Can heat therapy give your dog arthritis pain relief? Yes.

For long-standing chronic pain, heat can provide both relief and healing to your arthritic dog. And heat doesn’t just feel good to your dog’s aching joints, it also increases blood flow. Muscle spasms often respond to warmth and stiff joints loosen up. Applying heat to your dog can help your dog get the most out of rehab or stretching warmup routines.

Acute Injury? Chill

For an acute injury, cold therapy is usually best to reduce inflammation. For example, if your senior Labrador aggravates an old stifle injury consider cold compresses for the first 24 hours. Cold therapy is also the best option for up to 72 hours post-surgery.

Veterinary physiotherapy and rehabilitation expert Dr. Marianne Dorn, of England, says heat therapy enhances local tissue oxygenation and metabolism, reduces muscle spasm, and increases connective tissue extensibility and the pain threshold (Companion Animal Vol 20, No 11).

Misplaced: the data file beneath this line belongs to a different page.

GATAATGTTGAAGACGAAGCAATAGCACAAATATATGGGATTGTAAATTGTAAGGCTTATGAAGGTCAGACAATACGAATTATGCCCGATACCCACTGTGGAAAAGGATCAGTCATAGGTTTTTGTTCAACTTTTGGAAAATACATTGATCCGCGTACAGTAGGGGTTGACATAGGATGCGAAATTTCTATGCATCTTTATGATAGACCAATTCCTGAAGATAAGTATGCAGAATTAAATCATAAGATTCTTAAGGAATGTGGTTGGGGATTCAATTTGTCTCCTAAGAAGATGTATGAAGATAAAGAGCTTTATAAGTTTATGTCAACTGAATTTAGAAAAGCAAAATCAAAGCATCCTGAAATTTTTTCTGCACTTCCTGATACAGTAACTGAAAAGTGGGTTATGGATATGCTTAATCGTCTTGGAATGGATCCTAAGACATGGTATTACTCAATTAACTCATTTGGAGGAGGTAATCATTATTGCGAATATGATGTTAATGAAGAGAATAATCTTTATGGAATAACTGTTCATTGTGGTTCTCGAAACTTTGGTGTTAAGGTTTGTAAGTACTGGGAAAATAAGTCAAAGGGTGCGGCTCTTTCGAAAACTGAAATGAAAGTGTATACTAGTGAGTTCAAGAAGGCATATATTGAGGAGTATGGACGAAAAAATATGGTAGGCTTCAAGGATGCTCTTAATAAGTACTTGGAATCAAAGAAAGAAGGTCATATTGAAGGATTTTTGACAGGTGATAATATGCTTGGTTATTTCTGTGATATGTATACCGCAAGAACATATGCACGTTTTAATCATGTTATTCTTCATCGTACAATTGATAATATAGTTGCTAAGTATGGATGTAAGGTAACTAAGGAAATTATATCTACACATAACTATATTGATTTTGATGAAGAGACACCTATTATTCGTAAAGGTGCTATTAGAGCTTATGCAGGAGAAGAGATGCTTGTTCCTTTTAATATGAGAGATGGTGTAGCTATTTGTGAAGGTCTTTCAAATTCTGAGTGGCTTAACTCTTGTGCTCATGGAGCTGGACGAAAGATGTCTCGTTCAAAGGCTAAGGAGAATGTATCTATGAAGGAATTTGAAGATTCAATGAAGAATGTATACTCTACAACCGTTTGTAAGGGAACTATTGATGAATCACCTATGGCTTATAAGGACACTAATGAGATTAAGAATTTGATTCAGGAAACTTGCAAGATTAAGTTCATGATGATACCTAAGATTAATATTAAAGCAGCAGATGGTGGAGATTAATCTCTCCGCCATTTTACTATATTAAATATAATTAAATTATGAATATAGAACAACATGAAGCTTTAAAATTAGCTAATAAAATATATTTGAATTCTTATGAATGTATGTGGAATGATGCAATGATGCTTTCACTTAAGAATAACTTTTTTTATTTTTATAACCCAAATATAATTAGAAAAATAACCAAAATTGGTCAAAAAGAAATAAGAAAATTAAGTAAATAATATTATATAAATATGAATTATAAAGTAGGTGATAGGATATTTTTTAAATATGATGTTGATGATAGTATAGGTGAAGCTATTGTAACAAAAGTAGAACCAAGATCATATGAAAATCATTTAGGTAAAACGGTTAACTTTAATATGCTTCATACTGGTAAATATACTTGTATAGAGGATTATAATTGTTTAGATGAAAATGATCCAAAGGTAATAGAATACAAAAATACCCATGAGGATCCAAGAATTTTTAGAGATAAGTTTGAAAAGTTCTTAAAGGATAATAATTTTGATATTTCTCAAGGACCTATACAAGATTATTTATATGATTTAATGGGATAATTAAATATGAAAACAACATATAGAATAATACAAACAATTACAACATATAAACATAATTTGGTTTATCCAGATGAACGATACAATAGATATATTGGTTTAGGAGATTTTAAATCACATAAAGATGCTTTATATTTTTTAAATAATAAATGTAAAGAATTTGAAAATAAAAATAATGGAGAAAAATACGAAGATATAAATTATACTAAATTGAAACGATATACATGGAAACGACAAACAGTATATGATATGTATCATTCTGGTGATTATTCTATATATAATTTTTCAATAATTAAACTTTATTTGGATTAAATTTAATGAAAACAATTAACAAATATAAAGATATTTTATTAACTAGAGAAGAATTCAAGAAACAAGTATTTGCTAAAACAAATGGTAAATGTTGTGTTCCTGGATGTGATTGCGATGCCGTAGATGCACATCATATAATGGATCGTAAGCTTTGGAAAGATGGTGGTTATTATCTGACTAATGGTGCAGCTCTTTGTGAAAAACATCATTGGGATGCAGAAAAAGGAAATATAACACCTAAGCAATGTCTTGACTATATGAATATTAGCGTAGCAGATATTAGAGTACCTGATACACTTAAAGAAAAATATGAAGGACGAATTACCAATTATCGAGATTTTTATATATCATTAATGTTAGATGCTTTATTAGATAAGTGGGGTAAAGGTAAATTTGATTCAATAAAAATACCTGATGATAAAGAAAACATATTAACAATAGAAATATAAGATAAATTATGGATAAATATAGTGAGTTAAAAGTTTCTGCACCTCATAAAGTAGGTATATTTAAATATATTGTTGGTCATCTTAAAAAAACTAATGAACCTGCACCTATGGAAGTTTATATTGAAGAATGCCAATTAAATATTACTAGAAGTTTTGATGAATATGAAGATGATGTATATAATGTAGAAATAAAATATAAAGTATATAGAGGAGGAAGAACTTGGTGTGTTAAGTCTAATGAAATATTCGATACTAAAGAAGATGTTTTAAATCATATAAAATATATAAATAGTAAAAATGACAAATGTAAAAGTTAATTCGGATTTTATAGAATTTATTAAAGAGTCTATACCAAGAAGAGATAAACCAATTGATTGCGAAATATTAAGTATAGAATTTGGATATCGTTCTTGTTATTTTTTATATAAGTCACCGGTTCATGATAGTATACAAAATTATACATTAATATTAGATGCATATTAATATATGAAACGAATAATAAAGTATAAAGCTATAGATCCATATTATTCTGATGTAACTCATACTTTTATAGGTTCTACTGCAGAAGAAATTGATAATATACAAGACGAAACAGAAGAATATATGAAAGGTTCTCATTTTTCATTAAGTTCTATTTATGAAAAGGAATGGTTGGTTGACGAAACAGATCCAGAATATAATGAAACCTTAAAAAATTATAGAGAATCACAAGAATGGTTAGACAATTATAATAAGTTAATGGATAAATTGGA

Cautions With Heat Therapy for Dogs

Be careful when applying heat or having your dog stay on a heating pad. You can inadvertently overheat the area and cause further trauma. Heating pads made specifically for pets have heat settings favorable to a dog’s needs. A human heating pad can be set too high, and overdoing the heat is especially a concern with an older dog, injured dog, or a very young pup.

Always check your dog frequently to assess the dog’s comfort. It’s often best to have a layer like a towel between your dog and the heating pad. Generally, 30 minutes is the maximum time to apply heat to your dog, although he could benefit in from 10 minutes or so.

Warm Moist Towels

An inexpensive heating “pad” can be made at home by putting a damp towel in the microwave. Remember, when you take it out, if it is hot to your touch, it will be too hot for your dog. The warm, moist towel can be applied directly to a stiff joint. The same is true for corn or rice bags—don’t let the dog eat them!—or a hot water bottle. Warm therapy is excellent for your dog’s arthritis pain, but the key is warm, not hot.

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